There is a whole lot to be satisfied about these days. And yes, I realize I'm taking a calculated risk with my optimism, as the Giants still show signs that they can dip into the league's crowded cast of mediocre teams at any moment.
But we must assume the Giants are a playoff team, for each week they can be trusted to provide focus and effort and heart, a combination that usually nets results.
The Giants have shown their warts. They have lost the three toughest games on their schedule, two to Dallas, one to Green Bay. They still have a heck of a time putting away teams, namely Miami and Detroit, and once more they've become vulnerable to injuries.
But the Giants deserve a humble, gracious thank you from the masses. And if we don't fully appreciate their 2007 season to date, we should.
We should appreciate the coach, Tom Coughlin, for looking within and changing the flaws in his game. For those who lobbied for Coughlin's departure following the 2006 season, and I was one, we should remember the cast of veteran coaches who have struggled to adapt. Washington's Joe Gibbs comes to mind. So does San Diego's Norv Turner, who has managed to turn a 14-2 team into a .500 squad lacking consistency and cohesion.
There are a bunch of younger coaches who serve as reminders to the difficulty in winning on a consistent basis. We need only look at the Giants Stadium co-tenant, the Jets, and coach Eric Mangini, who only months ago had gained boy wonder status among fans and the media. Now he's struggling to keep from an embarrassing season brought on by eight losses in the team's first nine games.
We should appreciate the quarterback, Eli Manning, for being himself when it seems everyone wants him to be something else. We want him to be Peyton. Or we want him to be a hell-raising leader like Brett Favre. Or we want him to be a polished player in his third full season at the toughest position in sports.
Eli Manning is none of these things. But he is a borderline top-10 quarterback, someone at least 25 organizations would want guiding their future. And like Coughlin, maybe we need to compare Eli to the rest of the league's quarterbacks to fully appreciate his skills.
We should appreciate the general manager, Jerry Reese, who made a bold statement soon after taking the job. He released Luke Petitgout, LaVar Arrington and Carlos Emmons – and that was just on one February day this past offseason.
He passed on a big-name linebacker in the draft and announced that the team had plenty of linebackers. Mathias Kiwanuka, the defensive end from the previous draft, was being moved to linebacker. Then we wondered if Reese and the Giants had completely lost their minds when Kiwanuka started slowly and the defense allowed a combined 80 points in the first two games.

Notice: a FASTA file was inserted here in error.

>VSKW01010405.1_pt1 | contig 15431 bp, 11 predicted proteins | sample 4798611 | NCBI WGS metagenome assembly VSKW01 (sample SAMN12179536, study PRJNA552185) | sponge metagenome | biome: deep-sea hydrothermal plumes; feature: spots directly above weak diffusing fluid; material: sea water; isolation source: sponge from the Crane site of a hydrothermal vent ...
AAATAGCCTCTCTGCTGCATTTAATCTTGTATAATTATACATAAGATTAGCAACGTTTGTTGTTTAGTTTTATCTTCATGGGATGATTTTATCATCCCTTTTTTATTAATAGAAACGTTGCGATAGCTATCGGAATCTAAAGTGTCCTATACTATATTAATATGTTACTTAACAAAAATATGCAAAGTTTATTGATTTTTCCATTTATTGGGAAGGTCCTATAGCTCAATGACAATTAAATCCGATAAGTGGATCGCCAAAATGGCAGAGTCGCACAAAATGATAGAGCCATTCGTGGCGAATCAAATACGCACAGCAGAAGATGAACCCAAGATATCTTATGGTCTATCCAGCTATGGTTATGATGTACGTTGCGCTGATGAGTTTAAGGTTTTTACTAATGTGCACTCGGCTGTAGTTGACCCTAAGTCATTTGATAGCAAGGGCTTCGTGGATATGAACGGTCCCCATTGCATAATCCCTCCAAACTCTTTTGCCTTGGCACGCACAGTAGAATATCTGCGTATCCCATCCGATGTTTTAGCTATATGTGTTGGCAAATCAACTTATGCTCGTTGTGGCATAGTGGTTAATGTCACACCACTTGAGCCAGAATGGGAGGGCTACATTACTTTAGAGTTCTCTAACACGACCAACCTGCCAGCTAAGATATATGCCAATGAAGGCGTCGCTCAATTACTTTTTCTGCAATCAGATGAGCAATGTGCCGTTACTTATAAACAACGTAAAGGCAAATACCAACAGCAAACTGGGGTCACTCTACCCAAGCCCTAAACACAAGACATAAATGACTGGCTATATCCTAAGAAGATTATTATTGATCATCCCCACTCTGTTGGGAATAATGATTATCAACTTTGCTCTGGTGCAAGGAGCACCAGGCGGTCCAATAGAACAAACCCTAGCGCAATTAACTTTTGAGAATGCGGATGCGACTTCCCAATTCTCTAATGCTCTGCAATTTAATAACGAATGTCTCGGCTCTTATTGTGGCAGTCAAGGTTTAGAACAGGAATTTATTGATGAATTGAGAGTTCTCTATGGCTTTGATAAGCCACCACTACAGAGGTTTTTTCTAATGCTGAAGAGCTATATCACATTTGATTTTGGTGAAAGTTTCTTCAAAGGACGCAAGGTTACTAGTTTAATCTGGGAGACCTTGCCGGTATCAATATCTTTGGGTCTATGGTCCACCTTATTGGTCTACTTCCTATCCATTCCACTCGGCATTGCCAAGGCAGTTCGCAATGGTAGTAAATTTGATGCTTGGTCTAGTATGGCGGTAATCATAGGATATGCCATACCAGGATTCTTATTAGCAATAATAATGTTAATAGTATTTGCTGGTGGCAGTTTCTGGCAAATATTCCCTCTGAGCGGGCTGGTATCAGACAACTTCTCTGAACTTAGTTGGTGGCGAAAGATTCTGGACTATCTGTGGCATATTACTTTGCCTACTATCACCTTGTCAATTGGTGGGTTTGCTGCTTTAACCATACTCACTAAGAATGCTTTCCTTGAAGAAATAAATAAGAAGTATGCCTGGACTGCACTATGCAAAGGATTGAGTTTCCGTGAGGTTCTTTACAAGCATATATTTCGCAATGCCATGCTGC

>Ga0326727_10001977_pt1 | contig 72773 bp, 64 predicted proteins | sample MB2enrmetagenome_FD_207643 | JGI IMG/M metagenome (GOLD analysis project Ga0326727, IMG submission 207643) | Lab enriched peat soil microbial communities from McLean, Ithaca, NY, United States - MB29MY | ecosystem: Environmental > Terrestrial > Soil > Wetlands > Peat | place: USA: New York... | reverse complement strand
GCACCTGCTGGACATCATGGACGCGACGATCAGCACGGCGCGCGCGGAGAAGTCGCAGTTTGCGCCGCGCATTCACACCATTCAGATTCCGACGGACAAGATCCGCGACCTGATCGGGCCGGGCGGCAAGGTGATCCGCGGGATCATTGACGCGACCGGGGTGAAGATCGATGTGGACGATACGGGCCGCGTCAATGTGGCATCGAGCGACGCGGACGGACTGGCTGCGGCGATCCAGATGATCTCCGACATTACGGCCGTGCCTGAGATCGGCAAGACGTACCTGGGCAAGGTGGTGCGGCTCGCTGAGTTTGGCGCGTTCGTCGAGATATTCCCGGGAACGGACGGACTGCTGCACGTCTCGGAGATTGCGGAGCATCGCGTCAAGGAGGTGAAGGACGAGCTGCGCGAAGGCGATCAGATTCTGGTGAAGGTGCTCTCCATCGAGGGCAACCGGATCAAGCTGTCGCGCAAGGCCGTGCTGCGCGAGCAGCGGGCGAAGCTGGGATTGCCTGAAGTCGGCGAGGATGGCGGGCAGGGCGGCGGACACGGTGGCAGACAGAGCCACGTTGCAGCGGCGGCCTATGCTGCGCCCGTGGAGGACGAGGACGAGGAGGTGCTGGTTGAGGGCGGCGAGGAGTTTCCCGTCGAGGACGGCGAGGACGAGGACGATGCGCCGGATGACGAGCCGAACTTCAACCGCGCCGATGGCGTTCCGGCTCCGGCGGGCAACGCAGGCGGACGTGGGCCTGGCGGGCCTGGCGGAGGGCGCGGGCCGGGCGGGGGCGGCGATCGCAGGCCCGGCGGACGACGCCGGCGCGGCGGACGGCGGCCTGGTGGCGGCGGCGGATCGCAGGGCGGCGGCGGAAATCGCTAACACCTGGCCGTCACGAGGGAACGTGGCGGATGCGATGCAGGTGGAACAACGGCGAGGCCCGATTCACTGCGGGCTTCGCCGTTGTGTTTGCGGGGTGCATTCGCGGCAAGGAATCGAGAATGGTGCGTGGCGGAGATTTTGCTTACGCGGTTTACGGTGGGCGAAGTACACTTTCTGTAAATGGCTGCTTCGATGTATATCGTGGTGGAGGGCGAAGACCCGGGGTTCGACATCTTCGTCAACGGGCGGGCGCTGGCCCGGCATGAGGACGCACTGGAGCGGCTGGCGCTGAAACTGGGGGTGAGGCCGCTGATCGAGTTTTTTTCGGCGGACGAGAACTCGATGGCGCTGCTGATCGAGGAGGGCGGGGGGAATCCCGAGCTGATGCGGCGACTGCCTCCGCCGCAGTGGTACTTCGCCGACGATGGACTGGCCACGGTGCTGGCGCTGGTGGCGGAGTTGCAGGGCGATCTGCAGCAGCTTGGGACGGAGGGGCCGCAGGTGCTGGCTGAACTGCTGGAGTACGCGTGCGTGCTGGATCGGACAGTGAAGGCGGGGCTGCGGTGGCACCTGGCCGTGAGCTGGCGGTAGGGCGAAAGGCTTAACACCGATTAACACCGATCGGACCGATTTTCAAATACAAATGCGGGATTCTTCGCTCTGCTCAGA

Reese passed on a big-name left tackle in free agency and in the draft. "We have a left tackle with experience,'' he shrugged. And we replied yeah, but he's started only two games his entire career at left tackle.
So we should appreciate the starting left tackle, David Diehl, and the strongside linebacker, Kiwanuka. Diehl went out and proved he was more than capable of protecting Eli's blind side. And Kiwanuka, before his season-ending injury against Detroit, had become a key cog in the team's rejuvenated play on defense.
But we should especially appreciate Reese, who also chose a cornerback in the first round named Aaron Ross, who is going to play in a few Pro Bowls before he's done. Reese uncovered a few more gems in the draft, including a safety in the seventh round named Michael Johnson, who also has shown the ability to be a starter for years to come.
If that's not all, Reese traded underwhelming receiver Tim Carter for veteran back Reuben Droughns. With injuries to Brandon Jacobs and Derrick Ward, Droughns suddenly is playing a vital role in the team's running game.
We should appreciate Chris Snee, who has the perfect temperament to handle the dual responsibility of starting at guard and carrying the burden as Coughlin's son-in-law.
We should appreciate Plaxico Burress, who has matured while having a splendid season on one good ankle.
We should appreciate Amani Toomer, whose season-ending injury last year reminded us of his value in the Giants' pass attack.
We should appreciate Osi Umenyiora, one of the best young players in the league.
We should appreciate Michael Strahan, if not for his training-camp stance than his on-field play and leadership skills that still resonate through the locker room.
We should appreciate Antonio Pierce for his hard-nosed style and ability to pick up the leadership load in Strahan's absence.
We should appreciate Justin Tuck, a fine spokesman after games, win or lose, and a blossoming talent who endured injuries his first two seasons.
We should appreciate cornerback Sam Madison, another veteran leader who has turned in a good season after a shaky Giants debut in 2006.
The Giants certainly aren't the prettiest looking team around. But they are a beautiful surprise to the many folks who had them penciled in at 6-10. They are on the verge of making the playoffs for the third straight season, which in today's flavor-of-the-week NFL constitutes an impressive feat.
So here's a post-Thanksgiving toast to Big Blue, the best team in New York, and when it comes right down to it, one of the best teams in the NFL, warts and all.
Kevin Gleason covers the Giants for the Times Herald-Record in Middletown, N.Y.
A Post-Thanksgiving Toast to Big Blue
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